Above: Stefanie Samara Hamblen, owner of the now-legal “Illegal Jam Company,” cans a batch of her locally-sourced jams.
Recent legislation enables entrepreneurs to sell homemade goods
Ruthann Macheski used to drive 40 miles from her farm in Williston to Gainesville, just to bake in a commercial kitchen. Some did not have the equipment she needed, so she lugged pounds of large-scale pots and pans, baking sheets and springform pans back and forth.
When House Bill 7209, commonly referred to as the Cottage Food law, passed on July 1, the breads and cakes made in Macheski’s own home kitchen became legal to sell.
“[Before] I would go wherever I could get space,” she said. “It was a hassle. Now I don’t have to leave the farm.”
Before the law passed, any food for sale had to be cooked in a commercial kitchen. These kitchens are inspector-certified and guarantee a government-approved level of sanitation.
Macheski, who formerly worked as a kitchen inspector before permanently moving out to her farm, can now sell homemade breads and cakes under her company name, Ruthie’s Country Kitchen, at the farmers’ market.
Food sold under the Cottage Food law must be a direct sale. It can be sold from the seller’s home, at farmers’ markets and at roadside stands. Macheski now sells baked goods in addition to meat, dairy and produce from her farm and at local farmers’ markets.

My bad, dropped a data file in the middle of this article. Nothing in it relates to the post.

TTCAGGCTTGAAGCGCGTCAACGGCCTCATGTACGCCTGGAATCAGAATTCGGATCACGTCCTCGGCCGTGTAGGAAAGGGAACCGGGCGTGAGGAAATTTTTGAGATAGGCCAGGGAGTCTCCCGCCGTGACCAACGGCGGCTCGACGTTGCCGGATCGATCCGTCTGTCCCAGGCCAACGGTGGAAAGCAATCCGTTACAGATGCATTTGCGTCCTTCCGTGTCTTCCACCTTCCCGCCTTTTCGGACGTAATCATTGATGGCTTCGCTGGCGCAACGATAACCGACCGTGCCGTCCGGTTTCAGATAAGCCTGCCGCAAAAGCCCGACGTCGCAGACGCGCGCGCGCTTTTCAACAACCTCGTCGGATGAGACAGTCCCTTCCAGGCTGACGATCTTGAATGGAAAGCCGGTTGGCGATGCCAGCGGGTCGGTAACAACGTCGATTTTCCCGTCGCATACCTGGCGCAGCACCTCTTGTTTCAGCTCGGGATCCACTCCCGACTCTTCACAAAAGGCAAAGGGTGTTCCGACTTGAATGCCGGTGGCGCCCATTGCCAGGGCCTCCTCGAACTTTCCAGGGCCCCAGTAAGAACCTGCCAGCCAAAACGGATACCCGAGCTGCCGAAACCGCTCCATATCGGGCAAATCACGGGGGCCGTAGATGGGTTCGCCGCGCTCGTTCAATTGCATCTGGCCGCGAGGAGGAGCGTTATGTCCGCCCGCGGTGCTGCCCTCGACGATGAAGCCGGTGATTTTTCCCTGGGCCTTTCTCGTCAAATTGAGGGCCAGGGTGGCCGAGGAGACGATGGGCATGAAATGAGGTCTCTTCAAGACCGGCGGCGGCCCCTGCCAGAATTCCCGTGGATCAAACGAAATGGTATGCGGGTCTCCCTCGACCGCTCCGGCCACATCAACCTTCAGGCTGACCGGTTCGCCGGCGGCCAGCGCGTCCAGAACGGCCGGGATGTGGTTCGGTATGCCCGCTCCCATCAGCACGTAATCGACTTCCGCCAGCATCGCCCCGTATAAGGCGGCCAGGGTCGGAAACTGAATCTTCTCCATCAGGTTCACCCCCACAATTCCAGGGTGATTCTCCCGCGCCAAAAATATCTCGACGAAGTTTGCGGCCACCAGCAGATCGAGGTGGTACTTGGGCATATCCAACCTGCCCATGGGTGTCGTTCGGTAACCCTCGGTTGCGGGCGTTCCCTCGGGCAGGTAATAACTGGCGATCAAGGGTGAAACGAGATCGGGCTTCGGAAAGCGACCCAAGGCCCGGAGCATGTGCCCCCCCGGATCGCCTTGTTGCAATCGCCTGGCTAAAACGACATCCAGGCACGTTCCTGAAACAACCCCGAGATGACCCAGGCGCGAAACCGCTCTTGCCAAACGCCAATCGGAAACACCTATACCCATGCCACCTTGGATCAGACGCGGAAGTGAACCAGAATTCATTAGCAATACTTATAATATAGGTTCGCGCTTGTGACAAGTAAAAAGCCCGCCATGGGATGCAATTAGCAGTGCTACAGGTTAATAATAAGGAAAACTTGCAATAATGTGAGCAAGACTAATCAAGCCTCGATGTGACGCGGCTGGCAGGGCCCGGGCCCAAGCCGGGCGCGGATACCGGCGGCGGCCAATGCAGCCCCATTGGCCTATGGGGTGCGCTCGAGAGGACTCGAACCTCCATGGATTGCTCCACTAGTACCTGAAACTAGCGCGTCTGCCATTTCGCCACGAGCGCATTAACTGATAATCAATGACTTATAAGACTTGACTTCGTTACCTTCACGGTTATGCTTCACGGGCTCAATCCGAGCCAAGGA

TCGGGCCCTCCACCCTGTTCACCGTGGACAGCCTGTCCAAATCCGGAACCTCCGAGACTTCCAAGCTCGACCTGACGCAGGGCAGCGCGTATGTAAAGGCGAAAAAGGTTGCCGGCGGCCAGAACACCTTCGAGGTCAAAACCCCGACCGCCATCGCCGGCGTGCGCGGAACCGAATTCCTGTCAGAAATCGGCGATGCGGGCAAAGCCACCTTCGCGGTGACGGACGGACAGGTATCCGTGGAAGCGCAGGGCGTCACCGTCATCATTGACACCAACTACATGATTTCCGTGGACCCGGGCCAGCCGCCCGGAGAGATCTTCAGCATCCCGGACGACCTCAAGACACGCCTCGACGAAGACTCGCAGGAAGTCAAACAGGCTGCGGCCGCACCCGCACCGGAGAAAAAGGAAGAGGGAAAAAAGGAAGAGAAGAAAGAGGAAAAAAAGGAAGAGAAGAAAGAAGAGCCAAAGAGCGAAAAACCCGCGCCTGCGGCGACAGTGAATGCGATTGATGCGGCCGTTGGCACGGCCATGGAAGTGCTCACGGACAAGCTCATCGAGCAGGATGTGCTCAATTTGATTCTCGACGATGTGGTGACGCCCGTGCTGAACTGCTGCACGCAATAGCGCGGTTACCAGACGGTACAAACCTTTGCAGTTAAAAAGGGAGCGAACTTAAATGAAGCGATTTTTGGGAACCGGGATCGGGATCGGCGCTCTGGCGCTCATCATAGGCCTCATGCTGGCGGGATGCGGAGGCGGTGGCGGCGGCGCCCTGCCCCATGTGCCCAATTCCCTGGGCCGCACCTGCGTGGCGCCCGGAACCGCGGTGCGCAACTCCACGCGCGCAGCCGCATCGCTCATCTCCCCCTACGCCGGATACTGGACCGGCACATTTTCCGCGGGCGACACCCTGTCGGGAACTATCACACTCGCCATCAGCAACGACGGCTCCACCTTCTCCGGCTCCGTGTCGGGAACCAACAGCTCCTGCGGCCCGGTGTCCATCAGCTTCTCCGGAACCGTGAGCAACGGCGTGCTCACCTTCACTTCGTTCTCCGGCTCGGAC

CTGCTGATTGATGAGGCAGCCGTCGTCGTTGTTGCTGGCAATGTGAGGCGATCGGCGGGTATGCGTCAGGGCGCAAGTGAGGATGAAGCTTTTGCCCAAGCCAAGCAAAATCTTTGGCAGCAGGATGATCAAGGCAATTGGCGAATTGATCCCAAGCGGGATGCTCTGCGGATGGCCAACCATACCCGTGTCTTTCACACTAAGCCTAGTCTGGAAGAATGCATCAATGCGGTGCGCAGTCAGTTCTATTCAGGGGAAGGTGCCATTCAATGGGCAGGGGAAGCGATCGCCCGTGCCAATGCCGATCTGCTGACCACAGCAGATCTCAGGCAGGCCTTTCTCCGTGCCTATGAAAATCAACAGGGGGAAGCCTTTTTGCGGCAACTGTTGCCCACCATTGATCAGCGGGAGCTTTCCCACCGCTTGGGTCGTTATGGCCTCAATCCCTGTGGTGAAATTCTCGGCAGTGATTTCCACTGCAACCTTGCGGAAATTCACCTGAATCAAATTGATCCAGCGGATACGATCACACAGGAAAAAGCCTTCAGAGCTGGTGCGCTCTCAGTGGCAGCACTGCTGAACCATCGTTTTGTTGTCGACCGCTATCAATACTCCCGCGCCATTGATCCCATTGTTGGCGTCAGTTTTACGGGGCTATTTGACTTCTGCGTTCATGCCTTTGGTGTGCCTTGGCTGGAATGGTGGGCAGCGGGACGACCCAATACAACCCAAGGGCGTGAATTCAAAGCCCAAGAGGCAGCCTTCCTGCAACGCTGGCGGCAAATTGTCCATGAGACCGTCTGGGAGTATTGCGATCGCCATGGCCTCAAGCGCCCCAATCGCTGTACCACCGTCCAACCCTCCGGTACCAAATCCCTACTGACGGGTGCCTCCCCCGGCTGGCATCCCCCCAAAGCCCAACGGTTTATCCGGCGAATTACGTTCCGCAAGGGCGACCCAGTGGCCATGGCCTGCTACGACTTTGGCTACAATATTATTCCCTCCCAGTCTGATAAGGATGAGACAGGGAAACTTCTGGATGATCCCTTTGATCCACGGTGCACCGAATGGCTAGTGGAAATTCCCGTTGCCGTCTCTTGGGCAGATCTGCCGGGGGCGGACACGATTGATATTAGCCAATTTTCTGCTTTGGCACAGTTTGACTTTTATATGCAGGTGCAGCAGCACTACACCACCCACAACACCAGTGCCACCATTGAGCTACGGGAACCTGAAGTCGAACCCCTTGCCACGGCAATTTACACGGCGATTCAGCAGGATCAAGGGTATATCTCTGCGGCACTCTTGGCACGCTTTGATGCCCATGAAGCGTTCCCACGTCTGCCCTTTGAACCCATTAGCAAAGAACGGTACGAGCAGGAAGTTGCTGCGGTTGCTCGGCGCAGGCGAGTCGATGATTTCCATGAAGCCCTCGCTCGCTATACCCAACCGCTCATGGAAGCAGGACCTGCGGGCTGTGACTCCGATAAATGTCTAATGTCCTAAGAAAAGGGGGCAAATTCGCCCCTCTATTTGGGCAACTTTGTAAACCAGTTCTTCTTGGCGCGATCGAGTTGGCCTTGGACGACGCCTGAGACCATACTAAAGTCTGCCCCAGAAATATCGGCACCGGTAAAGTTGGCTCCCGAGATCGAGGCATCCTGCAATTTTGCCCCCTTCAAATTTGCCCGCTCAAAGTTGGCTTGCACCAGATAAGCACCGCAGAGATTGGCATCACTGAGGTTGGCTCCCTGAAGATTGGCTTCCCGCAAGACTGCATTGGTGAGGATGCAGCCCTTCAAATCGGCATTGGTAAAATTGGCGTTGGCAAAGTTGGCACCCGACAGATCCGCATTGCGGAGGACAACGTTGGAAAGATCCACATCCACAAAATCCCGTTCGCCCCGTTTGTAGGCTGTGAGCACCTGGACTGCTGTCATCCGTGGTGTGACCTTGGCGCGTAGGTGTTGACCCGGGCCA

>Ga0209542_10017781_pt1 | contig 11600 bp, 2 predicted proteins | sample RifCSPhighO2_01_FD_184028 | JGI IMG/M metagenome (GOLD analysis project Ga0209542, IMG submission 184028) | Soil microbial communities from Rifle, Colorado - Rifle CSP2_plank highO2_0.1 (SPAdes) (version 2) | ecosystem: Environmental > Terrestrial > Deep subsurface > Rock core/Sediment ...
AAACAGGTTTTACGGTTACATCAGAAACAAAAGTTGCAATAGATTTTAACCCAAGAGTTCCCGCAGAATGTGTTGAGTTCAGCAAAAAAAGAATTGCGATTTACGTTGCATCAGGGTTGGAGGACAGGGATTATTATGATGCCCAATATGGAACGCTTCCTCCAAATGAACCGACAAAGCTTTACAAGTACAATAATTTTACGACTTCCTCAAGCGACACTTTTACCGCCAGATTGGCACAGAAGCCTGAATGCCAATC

The law does not cover indirect sales, such as providing for a restaurant. Selling online is also not allowed.
Although some rules are well- detailed, the entire law is not clearly explained. The pamphlet printed by the Florida Department of Agriculture and Consumer Services was not explicit enough, said Macheski. Her copy of the brochure is covered in penciled notes and questions.
She called the lawmakers in the Florida Senate with a list of questions.
Did “homemade pasta” refer to fresh or dried noodles? Did dehydrated soups fall under the category of “dry herbs, seasonings and mixtures?”
“I burned up the phone line to Tallahassee,” she said. The government workers were stumped. Although they promised to call back, her questions remain unanswered.
The guide says to check with local municipal, city or county government for official requirements. The problem? Not all of these officials are even aware the law exists.
With her calls and questions, the local officials who oversee this new law have realized they may have to address it within their business structure.
“I have brought this to the attention of so many county and city inspectors,” Macheski said.
She had followed the law as it went through the house and legislature. After it passed, she began spreading the word to her friends. For farmers already selling at markets, baking, say, a zucchini bread out of the squash that didn’t sell, allows them to effectively double their profit. They can make more money without growing more produce.
In addition to baked goods, the Cottage Food law covers jam and other fruit products like vinegars, pasta, dry herbs, granola, nuts and honey. The product must be labeled with the name of the Cottage Food Operation and product, all ingredients, the net weight and any allergens.